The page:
THE fright­en­ing scale of the scourge of plas­tic pol­lu­tion was re­vealed this week on a par­adise is­land in the Caribbean.

From Roatan’s pow­dery white beaches to its ex­ten­sive coastal man­groves, plas­tic was ev­ery­where, wash­ing up in tiny shreds or form­ing in masses of bot­tles and bags.

I joined 150 em­ploy­ees of sparkling wa­ter firm So­daStream in a sym­bolic clean-up as part of the firm’s Plas­tic Fight­ers cam­paign.

The ef­fort was in­spired by the sight of a 15-mile plas­tic slick that formed LIFE is tough for her­mit crabs. They’re tiny, have to find an aban­doned shell to call their home and spend most of their lives try­ing to avoid be­ing eaten by preda­tors.

But the crab I met on a Caribbean beach this week had other hur­dles to cross. When I ap­proached he made a dash for it – across a large thick sheet of yellow plas­tic.

Then he dived into a pile of plas­tic bot­tles, cut­lery, rope, the gen­eral de­tri­tus of modern life.

It was just an­other day in the haz­ardous life of modern marine crea­tures.

I was on the beau­ti­ful Hon­duran is­land of Roatan, a haven of rain­forests, ba­nana plan­ta­tions, white beaches and man­groves where many lo­cals bear the names of Bri­tish pi­rates.

I joined 150 em­ploy­ees of the sparkling wa­ter firm So­daStream for its Plas­tic Fight­ers cam­paign. In Turk­ish bath hu­mid­ity and un­der boil­ing heat we took a boat to the man­groves which pro­tect the coral reef – the sec­ond big­gest in the world. Fear...Daniel Birn­baum


The aim was to col­lect as much rub­bish as we could, sort of black­ber­ry­ing for trash. In a cou­ple of hours we gath­ered 450 bags or 4.5 tons of rub­bish, most of it plas­tic.

As vul­tures and mag­nif­i­cent frigate­birds wheeled over­head, we found the in­tri­cate net­work of man­grove roots tan­gled with trash.

First up was an Aber­crom­bie & Fitch san­dal, then a Pan­tene hair bot­tle, a blue Nivea lid, bleach bot­tles, sun­tan bot­tles, wa­ter bot­tles, hy­po­der­mic sy­ringes, pack­ets of crisps, tooth­brushes and plas­tic cut­lery left to fes­ter for decades in the swamp.

There were hard plas­tic bot­tle tops, the plas­tic stems of cot­ton buds, bro­ken toys and dolls plus sty­ro­foam, which rapidly breaks up into tiny par­ti­cles that spread across the sea.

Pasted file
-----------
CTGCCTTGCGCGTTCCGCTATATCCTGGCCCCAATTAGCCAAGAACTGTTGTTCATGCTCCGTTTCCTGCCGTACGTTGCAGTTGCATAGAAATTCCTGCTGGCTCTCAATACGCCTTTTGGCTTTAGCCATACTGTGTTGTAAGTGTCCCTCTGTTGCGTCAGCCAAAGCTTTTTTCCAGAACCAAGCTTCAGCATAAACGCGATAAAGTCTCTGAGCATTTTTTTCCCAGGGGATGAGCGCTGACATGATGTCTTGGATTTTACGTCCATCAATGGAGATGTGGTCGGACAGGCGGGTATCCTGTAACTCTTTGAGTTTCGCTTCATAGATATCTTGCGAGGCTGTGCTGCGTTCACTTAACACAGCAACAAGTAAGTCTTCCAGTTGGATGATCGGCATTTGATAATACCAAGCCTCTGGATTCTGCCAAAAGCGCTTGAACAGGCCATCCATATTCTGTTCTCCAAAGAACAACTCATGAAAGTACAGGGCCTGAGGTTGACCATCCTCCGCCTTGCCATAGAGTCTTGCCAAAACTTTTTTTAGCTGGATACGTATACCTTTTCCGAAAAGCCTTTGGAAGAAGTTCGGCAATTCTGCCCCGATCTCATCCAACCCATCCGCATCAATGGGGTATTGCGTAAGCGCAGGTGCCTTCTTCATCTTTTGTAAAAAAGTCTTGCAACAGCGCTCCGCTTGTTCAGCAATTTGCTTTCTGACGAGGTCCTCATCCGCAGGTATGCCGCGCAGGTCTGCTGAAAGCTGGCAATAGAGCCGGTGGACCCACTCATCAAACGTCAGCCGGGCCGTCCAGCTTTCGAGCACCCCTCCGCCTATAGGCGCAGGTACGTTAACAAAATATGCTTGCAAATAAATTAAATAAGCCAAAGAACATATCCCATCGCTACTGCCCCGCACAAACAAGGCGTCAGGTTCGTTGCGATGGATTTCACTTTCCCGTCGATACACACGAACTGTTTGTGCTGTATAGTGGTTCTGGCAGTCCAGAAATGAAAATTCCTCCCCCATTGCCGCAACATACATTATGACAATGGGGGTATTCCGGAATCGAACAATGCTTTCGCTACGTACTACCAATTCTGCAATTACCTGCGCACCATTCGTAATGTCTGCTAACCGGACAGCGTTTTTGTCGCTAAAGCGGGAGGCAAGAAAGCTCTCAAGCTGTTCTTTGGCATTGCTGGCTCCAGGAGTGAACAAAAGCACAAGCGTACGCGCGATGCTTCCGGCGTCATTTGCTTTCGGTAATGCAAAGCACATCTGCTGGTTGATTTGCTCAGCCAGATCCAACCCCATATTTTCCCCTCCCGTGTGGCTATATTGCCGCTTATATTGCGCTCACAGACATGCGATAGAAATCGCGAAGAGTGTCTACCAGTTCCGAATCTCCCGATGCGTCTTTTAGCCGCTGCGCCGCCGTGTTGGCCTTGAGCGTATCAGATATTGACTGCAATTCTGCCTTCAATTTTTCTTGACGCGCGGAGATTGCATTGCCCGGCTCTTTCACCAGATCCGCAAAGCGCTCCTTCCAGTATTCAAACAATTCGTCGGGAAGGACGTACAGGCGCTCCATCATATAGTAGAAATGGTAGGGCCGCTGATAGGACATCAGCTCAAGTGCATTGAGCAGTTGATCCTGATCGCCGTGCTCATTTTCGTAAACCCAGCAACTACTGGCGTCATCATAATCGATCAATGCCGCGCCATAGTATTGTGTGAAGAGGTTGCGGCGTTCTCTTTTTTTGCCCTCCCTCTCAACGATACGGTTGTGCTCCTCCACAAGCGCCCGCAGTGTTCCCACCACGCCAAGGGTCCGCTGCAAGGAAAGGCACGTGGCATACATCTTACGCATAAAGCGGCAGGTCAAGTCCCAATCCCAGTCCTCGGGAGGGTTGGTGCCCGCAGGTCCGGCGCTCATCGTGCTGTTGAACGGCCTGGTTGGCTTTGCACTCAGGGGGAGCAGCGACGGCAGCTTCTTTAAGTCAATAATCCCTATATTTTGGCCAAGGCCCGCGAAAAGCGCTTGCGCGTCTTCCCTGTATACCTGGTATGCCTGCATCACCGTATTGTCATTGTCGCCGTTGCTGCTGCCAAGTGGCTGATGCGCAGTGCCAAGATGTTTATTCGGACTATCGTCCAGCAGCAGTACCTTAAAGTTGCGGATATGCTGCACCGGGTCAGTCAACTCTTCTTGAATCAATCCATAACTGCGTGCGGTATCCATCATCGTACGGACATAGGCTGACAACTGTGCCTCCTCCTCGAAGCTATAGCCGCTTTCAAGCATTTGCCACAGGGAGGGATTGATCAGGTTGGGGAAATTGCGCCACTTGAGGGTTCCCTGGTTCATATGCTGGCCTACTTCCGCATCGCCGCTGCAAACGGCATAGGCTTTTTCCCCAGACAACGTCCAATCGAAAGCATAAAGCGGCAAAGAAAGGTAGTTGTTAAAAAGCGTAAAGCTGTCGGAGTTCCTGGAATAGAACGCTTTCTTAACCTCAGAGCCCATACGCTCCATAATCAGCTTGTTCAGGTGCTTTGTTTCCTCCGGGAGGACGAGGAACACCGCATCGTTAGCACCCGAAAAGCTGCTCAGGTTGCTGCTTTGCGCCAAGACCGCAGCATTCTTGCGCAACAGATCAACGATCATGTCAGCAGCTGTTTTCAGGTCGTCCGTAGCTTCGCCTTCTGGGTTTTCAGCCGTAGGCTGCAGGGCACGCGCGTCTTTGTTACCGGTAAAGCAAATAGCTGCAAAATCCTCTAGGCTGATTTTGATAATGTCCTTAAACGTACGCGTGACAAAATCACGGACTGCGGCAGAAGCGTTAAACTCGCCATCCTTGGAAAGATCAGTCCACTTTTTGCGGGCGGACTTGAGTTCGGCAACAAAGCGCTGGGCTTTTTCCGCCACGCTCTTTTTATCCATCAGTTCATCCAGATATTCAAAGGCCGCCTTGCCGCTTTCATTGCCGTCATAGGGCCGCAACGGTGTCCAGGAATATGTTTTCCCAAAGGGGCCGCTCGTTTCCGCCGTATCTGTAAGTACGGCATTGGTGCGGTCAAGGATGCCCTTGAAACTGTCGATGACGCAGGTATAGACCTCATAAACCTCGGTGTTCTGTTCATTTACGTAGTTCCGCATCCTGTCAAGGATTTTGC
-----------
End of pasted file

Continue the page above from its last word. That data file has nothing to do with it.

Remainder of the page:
Plas­tic bags floated translu­cent in the wa­ter look­ing for all the world like jel­ly­fish. No won­der tur­tles eat them – and die.

We also saw mi­croplas­tic and even tinier nanoplas­tic de­velop. Some pieces broke into dust as we picked them up, al­ready ground down by years of sun, wind and waves. So much of this tide of trash lay unseen, buried in the sand, relics of years of modern life which could be with us for cen­turies. Tack­ling this is the modern equiv­a­lent of the Greek myth of Sisy­phus who was given the task for all eter­nity of push­ing a huge boul­der up a hill only to watch it roll back down again ev­ery time. As fast as we picked up cam­paigner Maria Wester­bos, of the Plas­tic Soup Foun­da­tion, said: “Eight mil­lion tons of plas­tic are thrown into the oceans ev­ery year. In 2015 the world pro­duced 380 mil­lion tons of plas­tic and con­sumers threw 40 per cent of it away af­ter just 20 min­utes. A pol­luted ocean is a se­ri­ous dan­ger to our health.”

The big­gest peril is posed by minute plas­tic traces, formed when big­ger items break down, which work their way up the food chain. And by 2050, there could be more plas­tic by weight than fish in the world’s oceans... the rub­bish, more was brought in, bit by bit, on the waves.

So­daStream chief ex­ec­u­tive Daniel Birn­baum said: “We are not here to clean up garbage.

“What we col­lected over the past two days rep­re­sents 30 sec­onds worth of the plas­tic thrown into the sea ev­ery year.

“We are here to get in­spired so we can in­spire oth­ers at home and cre­ate a move­ment, a rev­o­lu­tion for change.”

We were on Roatan be­cause last Oc­to­ber it hit world head­lines when a

A young vol­un­teer joins in with the clean-up on Roatan and, inset, a her­mit crab

off the coast of the coast of the is­land and went vi­ral on so­cial me­dia.Daniel Birn­baum, 56, the former Bri­tish-owned com­pany’s chief ex­ec­u­tive, warned: “This isn’t about sav­ing na­ture or dol­phins. It’s about sav­ing hu­man­ity.” En­vi­ron­men­tal

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